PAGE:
When it comes to making images, it did little to impress me. I found muted contrast, a good amount of distortion, and a propensity to retreat in the face of backlighting. It’s soft up to f/5.6 but sharp when stopped down, making it a decent performer for landscapes, especially those not threatened by the distortion. That will go a long way with much of my project, but for the portrait segment I’ll have to find something else.
Legacy and the Consumer Report
The Praktica MTL 5b was a popular camera in its day. More than half a million were produced over a four year period, and sales went far beyond the Soviet sphere. Foto-Quelle, at one point Europe’s largest photographic retailer, sold the MTL as the Revue ML (the company had quite the racket renaming cameras from Soviet countries, as well as many from Konica, Mamiya and Yashica.) My copy has “Made in German Democratic Republic” in English, indicating that while these were manufactured in East Germany, English speakers were also an intended audience.
Its widespread success is understandable; the MTL 5b appealed to beginner photographers and cost less than the rest. It’s a basic, mechanical camera that forces its owner to learn about exposure even when using the light meter.
But is it a good choice for beginners today? Certainly the price of entry is low. This camera (with a lens) costs about as much as a case of beer. But if I were to hand this to someone that had never shot a film camera, I’m not sure operating the Praktica MTL 5b would convert them. One of life’s great simple pleasures is advancing a roll of film and this camera almost manages to turn that joy into a miserable chore. And if that doesn’t sour the shooter on film, you can bet that rewinding the film will.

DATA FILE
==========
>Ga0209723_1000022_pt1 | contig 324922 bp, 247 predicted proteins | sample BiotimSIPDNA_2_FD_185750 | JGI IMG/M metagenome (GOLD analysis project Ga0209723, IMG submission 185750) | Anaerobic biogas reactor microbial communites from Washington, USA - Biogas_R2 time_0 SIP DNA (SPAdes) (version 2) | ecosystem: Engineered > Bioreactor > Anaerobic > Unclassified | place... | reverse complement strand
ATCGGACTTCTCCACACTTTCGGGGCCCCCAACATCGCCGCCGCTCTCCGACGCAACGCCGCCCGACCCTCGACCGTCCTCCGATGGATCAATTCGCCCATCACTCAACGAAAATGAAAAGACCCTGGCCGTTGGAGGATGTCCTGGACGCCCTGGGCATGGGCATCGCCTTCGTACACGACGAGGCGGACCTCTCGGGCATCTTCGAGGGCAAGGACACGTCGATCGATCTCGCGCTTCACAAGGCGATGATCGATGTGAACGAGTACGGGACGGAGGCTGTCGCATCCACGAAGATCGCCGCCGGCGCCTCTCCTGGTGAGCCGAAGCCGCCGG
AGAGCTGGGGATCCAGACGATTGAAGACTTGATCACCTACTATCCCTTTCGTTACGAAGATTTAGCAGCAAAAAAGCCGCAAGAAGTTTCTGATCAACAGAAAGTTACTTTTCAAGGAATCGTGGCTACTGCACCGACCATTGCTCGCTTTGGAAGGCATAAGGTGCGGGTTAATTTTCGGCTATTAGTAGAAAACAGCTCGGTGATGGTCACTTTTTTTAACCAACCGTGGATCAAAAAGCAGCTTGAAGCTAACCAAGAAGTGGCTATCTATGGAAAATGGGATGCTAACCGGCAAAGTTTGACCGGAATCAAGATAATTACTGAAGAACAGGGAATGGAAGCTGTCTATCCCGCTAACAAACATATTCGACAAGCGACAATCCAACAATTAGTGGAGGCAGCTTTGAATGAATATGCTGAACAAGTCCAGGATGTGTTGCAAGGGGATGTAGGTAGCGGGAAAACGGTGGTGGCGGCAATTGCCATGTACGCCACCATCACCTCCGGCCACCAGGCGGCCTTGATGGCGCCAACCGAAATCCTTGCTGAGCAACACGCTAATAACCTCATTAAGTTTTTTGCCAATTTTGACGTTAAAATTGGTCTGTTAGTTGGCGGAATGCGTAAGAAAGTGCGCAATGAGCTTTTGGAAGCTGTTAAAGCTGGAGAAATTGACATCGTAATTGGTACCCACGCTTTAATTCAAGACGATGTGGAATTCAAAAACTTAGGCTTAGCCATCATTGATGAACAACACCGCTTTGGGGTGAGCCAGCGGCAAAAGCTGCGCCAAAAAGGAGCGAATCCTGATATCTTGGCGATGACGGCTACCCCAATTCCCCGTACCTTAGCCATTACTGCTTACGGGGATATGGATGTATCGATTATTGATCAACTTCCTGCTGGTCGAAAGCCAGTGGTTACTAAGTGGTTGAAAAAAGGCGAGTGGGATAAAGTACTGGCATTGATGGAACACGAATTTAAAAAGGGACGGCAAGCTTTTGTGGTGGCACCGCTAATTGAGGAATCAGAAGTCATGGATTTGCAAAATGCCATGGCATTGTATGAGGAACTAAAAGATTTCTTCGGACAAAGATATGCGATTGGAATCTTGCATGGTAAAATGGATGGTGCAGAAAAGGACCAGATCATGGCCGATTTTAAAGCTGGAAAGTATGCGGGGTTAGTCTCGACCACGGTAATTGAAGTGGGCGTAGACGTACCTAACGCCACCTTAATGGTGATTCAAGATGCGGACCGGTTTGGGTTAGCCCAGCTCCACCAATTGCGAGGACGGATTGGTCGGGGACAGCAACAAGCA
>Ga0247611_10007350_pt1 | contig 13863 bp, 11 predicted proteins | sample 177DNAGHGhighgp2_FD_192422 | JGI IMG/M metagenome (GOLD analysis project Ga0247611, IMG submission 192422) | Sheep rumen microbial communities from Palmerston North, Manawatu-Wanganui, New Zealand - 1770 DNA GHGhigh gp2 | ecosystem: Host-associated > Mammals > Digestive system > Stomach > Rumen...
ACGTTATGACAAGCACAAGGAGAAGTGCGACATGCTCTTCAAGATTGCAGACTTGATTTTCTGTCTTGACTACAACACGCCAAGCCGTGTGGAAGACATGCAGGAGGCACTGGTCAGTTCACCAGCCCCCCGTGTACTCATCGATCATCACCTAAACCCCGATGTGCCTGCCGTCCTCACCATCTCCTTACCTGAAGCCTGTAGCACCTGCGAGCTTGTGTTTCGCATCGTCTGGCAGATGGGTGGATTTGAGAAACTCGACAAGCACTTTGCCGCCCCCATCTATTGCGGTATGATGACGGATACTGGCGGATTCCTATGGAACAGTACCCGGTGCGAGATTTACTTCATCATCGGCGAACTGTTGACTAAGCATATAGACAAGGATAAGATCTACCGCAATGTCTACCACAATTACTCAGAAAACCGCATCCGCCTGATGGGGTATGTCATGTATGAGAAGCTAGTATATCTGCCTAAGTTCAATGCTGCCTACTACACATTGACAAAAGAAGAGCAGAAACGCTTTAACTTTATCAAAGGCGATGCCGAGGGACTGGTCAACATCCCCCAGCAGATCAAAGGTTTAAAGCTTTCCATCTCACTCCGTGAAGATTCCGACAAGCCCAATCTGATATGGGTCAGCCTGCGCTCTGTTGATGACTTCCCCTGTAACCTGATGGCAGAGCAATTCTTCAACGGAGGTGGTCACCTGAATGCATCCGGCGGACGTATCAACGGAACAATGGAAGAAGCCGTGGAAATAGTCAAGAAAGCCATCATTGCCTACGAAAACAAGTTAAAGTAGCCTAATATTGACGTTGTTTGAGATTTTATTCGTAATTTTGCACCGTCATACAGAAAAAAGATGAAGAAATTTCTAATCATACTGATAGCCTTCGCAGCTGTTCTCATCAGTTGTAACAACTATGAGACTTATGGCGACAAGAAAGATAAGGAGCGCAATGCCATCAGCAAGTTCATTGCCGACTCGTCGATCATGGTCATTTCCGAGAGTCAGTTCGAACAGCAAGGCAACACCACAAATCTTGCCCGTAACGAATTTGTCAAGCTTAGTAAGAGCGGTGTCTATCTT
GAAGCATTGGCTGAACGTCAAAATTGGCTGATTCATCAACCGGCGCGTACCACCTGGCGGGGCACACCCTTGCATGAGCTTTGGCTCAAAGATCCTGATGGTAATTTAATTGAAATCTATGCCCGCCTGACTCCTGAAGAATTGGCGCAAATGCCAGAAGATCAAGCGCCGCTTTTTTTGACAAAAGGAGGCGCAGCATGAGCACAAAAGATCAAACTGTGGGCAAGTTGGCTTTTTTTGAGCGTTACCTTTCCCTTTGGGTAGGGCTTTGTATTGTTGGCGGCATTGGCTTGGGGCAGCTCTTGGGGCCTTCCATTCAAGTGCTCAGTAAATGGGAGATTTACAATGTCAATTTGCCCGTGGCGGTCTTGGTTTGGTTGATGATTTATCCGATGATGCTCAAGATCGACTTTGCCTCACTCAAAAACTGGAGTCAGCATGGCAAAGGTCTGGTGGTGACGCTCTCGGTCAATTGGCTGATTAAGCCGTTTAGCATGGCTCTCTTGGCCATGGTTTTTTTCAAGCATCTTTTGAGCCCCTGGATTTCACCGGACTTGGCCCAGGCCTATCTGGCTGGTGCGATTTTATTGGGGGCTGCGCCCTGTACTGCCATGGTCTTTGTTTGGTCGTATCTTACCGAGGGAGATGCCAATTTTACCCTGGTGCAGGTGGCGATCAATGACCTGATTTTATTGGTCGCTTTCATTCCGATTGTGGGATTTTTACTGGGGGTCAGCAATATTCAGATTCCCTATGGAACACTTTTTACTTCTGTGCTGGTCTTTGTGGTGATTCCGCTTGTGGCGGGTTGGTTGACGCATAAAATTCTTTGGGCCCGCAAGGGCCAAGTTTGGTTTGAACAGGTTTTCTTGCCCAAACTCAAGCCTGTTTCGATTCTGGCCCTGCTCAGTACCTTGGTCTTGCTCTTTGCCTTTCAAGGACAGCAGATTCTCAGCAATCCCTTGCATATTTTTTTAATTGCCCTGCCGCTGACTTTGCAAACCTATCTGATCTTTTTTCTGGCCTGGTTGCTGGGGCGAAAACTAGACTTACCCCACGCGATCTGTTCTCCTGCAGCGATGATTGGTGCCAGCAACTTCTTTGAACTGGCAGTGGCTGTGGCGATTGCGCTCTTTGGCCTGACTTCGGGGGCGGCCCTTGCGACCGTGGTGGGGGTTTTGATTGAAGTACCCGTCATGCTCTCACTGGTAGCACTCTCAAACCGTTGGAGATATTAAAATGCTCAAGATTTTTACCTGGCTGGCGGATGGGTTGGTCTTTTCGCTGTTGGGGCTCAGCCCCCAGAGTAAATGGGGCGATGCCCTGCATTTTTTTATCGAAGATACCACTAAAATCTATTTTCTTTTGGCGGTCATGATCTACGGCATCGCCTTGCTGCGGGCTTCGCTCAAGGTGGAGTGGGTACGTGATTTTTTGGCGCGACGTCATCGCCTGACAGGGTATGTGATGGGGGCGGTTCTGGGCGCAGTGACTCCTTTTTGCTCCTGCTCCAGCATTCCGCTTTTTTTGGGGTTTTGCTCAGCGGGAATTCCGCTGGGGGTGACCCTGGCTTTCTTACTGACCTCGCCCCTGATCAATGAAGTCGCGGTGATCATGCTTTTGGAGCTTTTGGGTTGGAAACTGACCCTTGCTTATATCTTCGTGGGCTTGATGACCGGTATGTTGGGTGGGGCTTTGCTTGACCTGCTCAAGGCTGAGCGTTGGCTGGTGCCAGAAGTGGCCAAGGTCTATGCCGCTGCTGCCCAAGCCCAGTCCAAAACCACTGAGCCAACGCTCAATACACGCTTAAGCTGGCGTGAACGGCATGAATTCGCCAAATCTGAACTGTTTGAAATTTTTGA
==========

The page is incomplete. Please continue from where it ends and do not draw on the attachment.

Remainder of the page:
The MTL’s closest peers would have to be the Pentax K1000 and the Minolta SRT-101. When stacked against them, I’m not sure it holds up quite as well. When it comes to the experience of using all three, the MTL feels less enjoyable. If there was ever a photographic testimonial for the power of capitalistic competition, it’s the comparison of these three cameras. The socialist MTL falls slightly behind the capitalist K1000 and SRT, which is all the more shocking when we remember that the MTL came out a full decade after these other two machines.
Let me be clear – I don’t dislike the MTL 5b. It’s equally interesting as a camera and as a relic. While it isn’t something I would normally buy, I know it will do the job I bought it to do. In most cases, that’s all a camera needs to do. With the Praktica MTL 5b I have literally seized my means of production.
Want your own Praktica MTL 5b?